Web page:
Unfortunately work stress has been increasing over the past week due to a new hire in our team, who is my responsibility work-wise. She unfortunately seems to be vastly underqualified for the work we do, and it's now up to me to bring her to a level where she can work independently... I'm very much hoping it's just an issue with communication, and that once we're in the office she will pick things up much quicker. My work stress has previously been a 0, so I guess I have nothing to moan about.

In better news, Loud Flatmate won't be returning for another week or so but is still paying full rent. And I can return to the gym from today!

@AxelHeyst
$200k is absolutely arbitrary - I figure it's something I can worry more about once I get closer to that number. I have learnt that if I set a very specific goal at the beginning of things, I tend to fret more about the specifics of the goal than the actual execution of getting anywhere.

@RoamingFrancis
In my experience the people who have the most certainty that they are thinking critically are the absolute worst at thinking critically, but people who are fairly sure they are (but have some doubts) are very good at it. There's probably a name for this. I think also there's a point where you can become so invested in trying not to follow others that you turn right back around and continue to be plain wrong.
Thank you for your luck though - my participation in this group is very confusing to my close friends, so their reactions is always 'just quit.'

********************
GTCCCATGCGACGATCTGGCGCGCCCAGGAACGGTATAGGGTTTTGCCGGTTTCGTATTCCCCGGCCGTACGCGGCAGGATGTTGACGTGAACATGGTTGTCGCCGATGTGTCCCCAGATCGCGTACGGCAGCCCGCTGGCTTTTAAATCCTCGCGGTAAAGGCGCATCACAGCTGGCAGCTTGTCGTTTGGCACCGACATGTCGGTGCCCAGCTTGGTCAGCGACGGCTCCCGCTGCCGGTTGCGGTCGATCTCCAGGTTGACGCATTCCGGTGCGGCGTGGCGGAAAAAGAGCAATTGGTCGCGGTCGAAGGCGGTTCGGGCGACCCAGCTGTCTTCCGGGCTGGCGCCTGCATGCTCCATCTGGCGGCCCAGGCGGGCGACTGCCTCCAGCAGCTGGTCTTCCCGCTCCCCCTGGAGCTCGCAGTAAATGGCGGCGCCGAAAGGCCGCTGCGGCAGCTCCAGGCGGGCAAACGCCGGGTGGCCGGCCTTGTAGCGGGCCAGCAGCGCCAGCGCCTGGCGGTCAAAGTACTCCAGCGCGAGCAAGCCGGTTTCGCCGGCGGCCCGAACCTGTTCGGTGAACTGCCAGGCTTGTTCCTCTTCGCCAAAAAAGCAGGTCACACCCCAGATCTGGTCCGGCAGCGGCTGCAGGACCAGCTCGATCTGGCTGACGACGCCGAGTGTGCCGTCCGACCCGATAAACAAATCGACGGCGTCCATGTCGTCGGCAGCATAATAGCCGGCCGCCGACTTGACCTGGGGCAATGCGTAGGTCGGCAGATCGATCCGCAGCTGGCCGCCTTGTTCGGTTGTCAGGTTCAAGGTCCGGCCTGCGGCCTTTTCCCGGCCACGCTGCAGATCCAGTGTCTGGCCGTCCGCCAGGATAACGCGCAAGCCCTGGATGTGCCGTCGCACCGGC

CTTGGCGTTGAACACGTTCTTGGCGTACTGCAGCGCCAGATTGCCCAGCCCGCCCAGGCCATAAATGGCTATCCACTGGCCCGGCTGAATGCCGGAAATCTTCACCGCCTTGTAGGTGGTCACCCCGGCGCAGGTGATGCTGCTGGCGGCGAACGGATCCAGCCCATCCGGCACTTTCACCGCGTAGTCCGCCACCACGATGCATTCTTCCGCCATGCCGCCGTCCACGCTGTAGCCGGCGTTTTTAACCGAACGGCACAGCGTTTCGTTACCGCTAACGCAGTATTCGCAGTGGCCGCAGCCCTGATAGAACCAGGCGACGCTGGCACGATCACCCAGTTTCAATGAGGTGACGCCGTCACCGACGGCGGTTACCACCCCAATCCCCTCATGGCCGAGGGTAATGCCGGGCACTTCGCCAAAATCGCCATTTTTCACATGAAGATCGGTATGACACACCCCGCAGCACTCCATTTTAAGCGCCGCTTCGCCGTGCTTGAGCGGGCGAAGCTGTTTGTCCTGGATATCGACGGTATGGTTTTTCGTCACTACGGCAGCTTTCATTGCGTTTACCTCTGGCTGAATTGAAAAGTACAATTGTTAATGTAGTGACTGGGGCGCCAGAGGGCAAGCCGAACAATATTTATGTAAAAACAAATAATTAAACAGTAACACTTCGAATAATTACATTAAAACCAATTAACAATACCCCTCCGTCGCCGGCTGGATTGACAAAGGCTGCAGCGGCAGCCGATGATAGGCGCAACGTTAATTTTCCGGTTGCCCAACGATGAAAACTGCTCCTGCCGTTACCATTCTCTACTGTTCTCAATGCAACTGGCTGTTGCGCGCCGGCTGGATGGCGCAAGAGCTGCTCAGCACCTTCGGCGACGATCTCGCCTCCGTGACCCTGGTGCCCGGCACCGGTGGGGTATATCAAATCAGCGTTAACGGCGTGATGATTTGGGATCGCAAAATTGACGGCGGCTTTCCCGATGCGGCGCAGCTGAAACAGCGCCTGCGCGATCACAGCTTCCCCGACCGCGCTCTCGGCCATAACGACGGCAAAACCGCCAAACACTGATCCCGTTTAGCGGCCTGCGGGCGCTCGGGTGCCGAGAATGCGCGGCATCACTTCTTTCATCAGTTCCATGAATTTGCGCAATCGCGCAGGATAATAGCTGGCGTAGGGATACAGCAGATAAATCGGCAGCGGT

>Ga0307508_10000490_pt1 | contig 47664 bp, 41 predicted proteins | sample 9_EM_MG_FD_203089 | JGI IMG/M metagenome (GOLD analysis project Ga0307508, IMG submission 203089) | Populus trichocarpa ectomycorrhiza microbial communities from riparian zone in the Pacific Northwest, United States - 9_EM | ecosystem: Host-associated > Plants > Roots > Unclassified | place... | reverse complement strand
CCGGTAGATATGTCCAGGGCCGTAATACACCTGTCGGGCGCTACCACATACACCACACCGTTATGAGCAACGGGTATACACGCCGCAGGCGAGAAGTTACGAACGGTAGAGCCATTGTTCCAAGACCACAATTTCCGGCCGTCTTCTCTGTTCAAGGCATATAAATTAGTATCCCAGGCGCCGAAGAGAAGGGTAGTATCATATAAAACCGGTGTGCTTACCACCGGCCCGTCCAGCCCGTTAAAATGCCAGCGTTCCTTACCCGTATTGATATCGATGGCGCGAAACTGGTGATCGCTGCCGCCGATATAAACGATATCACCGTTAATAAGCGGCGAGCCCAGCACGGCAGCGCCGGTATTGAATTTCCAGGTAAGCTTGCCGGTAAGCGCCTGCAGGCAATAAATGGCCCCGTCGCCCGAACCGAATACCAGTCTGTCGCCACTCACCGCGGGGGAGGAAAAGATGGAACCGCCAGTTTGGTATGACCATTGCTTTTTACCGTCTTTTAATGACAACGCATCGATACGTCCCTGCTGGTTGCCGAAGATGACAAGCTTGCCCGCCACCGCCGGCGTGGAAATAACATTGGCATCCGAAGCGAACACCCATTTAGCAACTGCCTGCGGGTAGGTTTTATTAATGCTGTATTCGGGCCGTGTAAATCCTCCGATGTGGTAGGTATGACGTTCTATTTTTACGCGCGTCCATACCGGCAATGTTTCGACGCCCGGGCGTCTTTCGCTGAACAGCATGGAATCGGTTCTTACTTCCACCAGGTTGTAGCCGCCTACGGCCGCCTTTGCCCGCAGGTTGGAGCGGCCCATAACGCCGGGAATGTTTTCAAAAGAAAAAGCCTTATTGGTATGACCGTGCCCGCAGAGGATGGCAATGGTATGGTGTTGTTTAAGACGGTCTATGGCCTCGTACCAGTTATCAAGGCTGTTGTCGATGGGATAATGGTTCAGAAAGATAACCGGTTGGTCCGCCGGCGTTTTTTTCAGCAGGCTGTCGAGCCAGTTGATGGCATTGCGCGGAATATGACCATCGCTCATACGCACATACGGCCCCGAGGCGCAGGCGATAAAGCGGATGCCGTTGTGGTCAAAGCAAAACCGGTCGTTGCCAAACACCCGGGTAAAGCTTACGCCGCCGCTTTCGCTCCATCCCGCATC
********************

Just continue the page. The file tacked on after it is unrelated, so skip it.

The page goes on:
@Nick
Kia ora! To be honest I've found the cost of living to be alright if you avoid the city centre - I think Aucklanders just like to complain :lol: and as I grew up in one of the North Island Bays, I wouldn't trade being able to walk down the street and not see half my high school for anything

kiwiz
Posts: 9
Joined: Thu Apr 23, 2020 5:31 pm

Re: Kiwiz's outlet

Post by kiwiz »

I have been having lots of thoughts about the intersection of various movements/lifestyle choices lately - hard to sum up in text form, but interesting nonetheless. I know much of this has been covered before by others, but given it's novel to me I might still write about it.

Zero Waste, frugality, permaculture, FIRE, ERE, simple living/voluntary simplicity, prepping, homesteading, anti-fragility, historical practice/historical recreationism, environmentalism, communal living, degrowth, anti-consumerism, slow living, mending... there are enough points of commonality in the web of all of these things that there seems to be some kind of underlying structure here.

It's interesting that some things that I know to intersect with these are never discussed in the FIRE world (at least not in my lurking experience). For example - historical practice of the mundane (i.e. not war recreationism) is very aligned with zero waste and environmentalism, but because it's a distinct subculture ideas don't seem to pass between the zero waste space and the historical practice space very easily. It's a shame - to my mind there is a lot of wisdom in historical practice that could really benefit other groups.

I have seem similar things in the past in Productivity (as a movement/hobby) - there has been a huge group of dedicants to the morning routine and productivity system amongst older, lower middle class white women in North America largely due to the output of FlyLady. She has been preaching the same things as the importance of habit and routine as other productivity gurus since the early 90s (with a much larger focus on declutter and cleaning), but I think the overwhelmingly Mid-Western Married White Woman feeling of the entire system means that information will not readily pass between the two groups.